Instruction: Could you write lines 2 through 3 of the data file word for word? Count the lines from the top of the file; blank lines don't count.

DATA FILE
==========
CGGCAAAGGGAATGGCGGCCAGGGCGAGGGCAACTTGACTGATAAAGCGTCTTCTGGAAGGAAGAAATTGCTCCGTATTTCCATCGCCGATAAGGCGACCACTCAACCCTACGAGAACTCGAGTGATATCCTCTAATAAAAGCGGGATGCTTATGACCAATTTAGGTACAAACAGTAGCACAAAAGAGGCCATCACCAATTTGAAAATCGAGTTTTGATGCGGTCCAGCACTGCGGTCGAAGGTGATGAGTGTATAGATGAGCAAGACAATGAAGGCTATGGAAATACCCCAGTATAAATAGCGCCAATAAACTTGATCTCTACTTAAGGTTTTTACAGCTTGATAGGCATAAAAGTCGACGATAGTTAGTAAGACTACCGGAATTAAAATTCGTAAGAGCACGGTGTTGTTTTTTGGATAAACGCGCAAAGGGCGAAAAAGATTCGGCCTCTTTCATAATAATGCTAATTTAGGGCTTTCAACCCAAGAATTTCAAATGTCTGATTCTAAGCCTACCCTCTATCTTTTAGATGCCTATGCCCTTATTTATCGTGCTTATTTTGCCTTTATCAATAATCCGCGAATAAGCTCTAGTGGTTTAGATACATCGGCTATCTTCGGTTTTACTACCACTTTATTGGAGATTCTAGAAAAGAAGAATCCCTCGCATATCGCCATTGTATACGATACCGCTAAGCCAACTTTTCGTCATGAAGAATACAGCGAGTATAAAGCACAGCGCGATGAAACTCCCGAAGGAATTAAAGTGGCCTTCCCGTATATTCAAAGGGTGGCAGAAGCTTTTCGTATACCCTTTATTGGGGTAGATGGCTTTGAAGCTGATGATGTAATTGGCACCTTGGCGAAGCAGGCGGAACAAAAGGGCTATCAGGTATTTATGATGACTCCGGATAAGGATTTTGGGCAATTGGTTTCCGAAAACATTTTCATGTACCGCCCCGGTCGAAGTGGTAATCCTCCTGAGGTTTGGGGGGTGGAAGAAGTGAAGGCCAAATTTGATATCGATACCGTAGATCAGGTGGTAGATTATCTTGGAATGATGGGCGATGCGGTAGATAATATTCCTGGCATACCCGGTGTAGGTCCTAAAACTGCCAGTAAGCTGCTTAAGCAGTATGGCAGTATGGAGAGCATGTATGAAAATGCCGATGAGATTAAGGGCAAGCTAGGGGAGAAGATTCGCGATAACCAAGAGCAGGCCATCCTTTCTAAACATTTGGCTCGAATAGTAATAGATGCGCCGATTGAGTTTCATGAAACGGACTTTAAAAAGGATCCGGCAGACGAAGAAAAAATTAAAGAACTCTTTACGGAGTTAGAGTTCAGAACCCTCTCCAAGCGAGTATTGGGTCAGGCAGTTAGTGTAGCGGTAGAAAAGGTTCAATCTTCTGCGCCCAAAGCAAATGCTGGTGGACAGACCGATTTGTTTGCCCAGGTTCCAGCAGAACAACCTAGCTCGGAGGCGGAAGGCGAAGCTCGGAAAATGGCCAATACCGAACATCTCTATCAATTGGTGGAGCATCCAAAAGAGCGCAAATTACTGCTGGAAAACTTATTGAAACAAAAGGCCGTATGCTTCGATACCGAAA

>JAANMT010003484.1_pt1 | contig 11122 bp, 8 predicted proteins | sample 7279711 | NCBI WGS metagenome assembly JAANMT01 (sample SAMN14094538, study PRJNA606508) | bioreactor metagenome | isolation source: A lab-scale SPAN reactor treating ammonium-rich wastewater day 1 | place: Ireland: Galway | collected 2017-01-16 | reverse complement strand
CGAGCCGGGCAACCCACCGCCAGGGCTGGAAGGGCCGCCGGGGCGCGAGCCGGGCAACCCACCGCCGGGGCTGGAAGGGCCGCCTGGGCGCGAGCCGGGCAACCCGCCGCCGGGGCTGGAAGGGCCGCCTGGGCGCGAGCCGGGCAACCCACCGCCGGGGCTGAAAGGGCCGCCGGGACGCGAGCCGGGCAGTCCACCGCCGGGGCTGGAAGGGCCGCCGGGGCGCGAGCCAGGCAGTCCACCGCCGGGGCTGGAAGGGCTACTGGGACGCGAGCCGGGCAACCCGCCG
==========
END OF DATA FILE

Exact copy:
>JAANMT010003484.1_pt1 | contig 11122 bp, 8 predicted proteins | sample 7279711 | NCBI WGS metagenome assembly JAANMT01 (sample SAMN14094538, study PRJNA606508) | bioreactor metagenome | isolation source: A lab-scale SPAN reactor treating ammonium-rich wastewater day 1 | place: Ireland: Galway | collected 2017-01-16 | reverse complement strand
CGAGCCGGGCAACCCACCGCCAGGGCTGGAAGGGCCGCCGGGGCGCGAGCCGGGCAACCCACCGCCGGGGCTGGAAGGGCCGCCTGGGCGCGAGCCGGGCAACCCGCCGCCGGGGCTGGAAGGGCCGCCTGGGCGCGAGCCGGGCAACCCACCGCCGGGGCTGAAAGGGCCGCCGGGACGCGAGCCGGGCAGTCCACCGCCGGGGCTGGAAGGGCCGCCGGGGCGCGAGCCAGGCAGTCCACCGCCGGGGCTGGAAGGGCTACTGGGACGCGAGCCGGGCAACCCGCCG